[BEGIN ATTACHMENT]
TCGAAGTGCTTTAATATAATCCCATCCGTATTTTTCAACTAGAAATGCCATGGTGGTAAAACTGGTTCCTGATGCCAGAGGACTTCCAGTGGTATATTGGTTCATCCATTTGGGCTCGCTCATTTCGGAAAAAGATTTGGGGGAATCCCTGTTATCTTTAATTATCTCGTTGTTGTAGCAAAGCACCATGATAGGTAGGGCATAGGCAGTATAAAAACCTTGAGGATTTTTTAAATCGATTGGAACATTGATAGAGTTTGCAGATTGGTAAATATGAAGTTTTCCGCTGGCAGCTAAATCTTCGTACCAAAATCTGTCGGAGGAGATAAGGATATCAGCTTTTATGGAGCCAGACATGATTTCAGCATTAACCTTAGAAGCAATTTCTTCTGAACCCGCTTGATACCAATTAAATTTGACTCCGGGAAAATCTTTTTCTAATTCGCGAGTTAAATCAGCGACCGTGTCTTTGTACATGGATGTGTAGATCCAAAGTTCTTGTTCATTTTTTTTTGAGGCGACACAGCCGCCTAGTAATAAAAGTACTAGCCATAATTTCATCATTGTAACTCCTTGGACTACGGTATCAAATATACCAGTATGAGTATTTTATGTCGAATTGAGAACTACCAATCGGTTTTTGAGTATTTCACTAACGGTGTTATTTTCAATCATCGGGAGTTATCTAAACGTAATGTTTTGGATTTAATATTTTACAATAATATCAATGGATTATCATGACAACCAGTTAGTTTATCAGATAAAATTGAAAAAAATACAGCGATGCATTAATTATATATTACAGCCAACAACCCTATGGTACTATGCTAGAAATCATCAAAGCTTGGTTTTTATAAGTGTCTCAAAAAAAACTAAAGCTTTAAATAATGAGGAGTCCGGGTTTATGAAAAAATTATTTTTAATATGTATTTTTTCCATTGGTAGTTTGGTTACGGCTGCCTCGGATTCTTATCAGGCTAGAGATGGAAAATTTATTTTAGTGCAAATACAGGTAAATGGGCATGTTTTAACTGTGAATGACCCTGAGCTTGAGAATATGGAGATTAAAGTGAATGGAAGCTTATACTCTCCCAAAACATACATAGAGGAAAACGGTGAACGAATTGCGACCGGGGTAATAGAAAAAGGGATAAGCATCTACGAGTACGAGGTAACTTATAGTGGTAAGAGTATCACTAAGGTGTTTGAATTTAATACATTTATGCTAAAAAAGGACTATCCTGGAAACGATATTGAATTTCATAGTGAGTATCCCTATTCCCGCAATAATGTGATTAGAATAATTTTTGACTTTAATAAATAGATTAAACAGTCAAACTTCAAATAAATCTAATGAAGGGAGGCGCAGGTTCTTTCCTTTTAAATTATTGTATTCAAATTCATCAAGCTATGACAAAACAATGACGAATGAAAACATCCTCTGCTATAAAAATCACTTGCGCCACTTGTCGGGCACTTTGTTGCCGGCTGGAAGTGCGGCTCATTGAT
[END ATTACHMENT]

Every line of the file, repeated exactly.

TCGAAGTGCTTTAATATAATCCCATCCGTATTTTTCAACTAGAAATGCCATGGTGGTAAAACTGGTTCCTGATGCCAGAGGACTTCCAGTGGTATATTGGTTCATCCATTTGGGCTCGCTCATTTCGGAAAAAGATTTGGGGGAATCCCTGTTATCTTTAATTATCTCGTTGTTGTAGCAAAGCACCATGATAGGTAGGGCATAGGCAGTATAAAAACCTTGAGGATTTTTTAAATCGATTGGAACATTGATAGAGTTTGCAGATTGGTAAATATGAAGTTTTCCGCTGGCAGCTAAATCTTCGTACCAAAATCTGTCGGAGGAGATAAGGATATCAGCTTTTATGGAGCCAGACATGATTTCAGCATTAACCTTAGAAGCAATTTCTTCTGAACCCGCTTGATACCAATTAAATTTGACTCCGGGAAAATCTTTTTCTAATTCGCGAGTTAAATCAGCGACCGTGTCTTTGTACATGGATGTGTAGATCCAAAGTTCTTGTTCATTTTTTTTTGAGGCGACACAGCCGCCTAGTAATAAAAGTACTAGCCATAATTTCATCATTGTAACTCCTTGGACTACGGTATCAAATATACCAGTATGAGTATTTTATGTCGAATTGAGAACTACCAATCGGTTTTTGAGTATTTCACTAACGGTGTTATTTTCAATCATCGGGAGTTATCTAAACGTAATGTTTTGGATTTAATATTTTACAATAATATCAATGGATTATCATGACAACCAGTTAGTTTATCAGATAAAATTGAAAAAAATACAGCGATGCATTAATTATATATTACAGCCAACAACCCTATGGTACTATGCTAGAAATCATCAAAGCTTGGTTTTTATAAGTGTCTCAAAAAAAACTAAAGCTTTAAATAATGAGGAGTCCGGGTTTATGAAAAAATTATTTTTAATATGTATTTTTTCCATTGGTAGTTTGGTTACGGCTGCCTCGGATTCTTATCAGGCTAGAGATGGAAAATTTATTTTAGTGCAAATACAGGTAAATGGGCATGTTTTAACTGTGAATGACCCTGAGCTTGAGAATATGGAGATTAAAGTGAATGGAAGCTTATACTCTCCCAAAACATACATAGAGGAAAACGGTGAACGAATTGCGACCGGGGTAATAGAAAAAGGGATAAGCATCTACGAGTACGAGGTAACTTATAGTGGTAAGAGTATCACTAAGGTGTTTGAATTTAATACATTTATGCTAAAAAAGGACTATCCTGGAAACGATATTGAATTTCATAGTGAGTATCCCTATTCCCGCAATAATGTGATTAGAATAATTTTTGACTTTAATAAATAGATTAAACAGTCAAACTTCAAATAAATCTAATGAAGGGAGGCGCAGGTTCTTTCCTTTTAAATTATTGTATTCAAATTCATCAAGCTATGACAAAACAATGACGAATGAAAACATCCTCTGCTATAAAAATCACTTGCGCCACTTGTCGGGCACTTTGTTGCCGGCTGGAAGTGCGGCTCATTGAT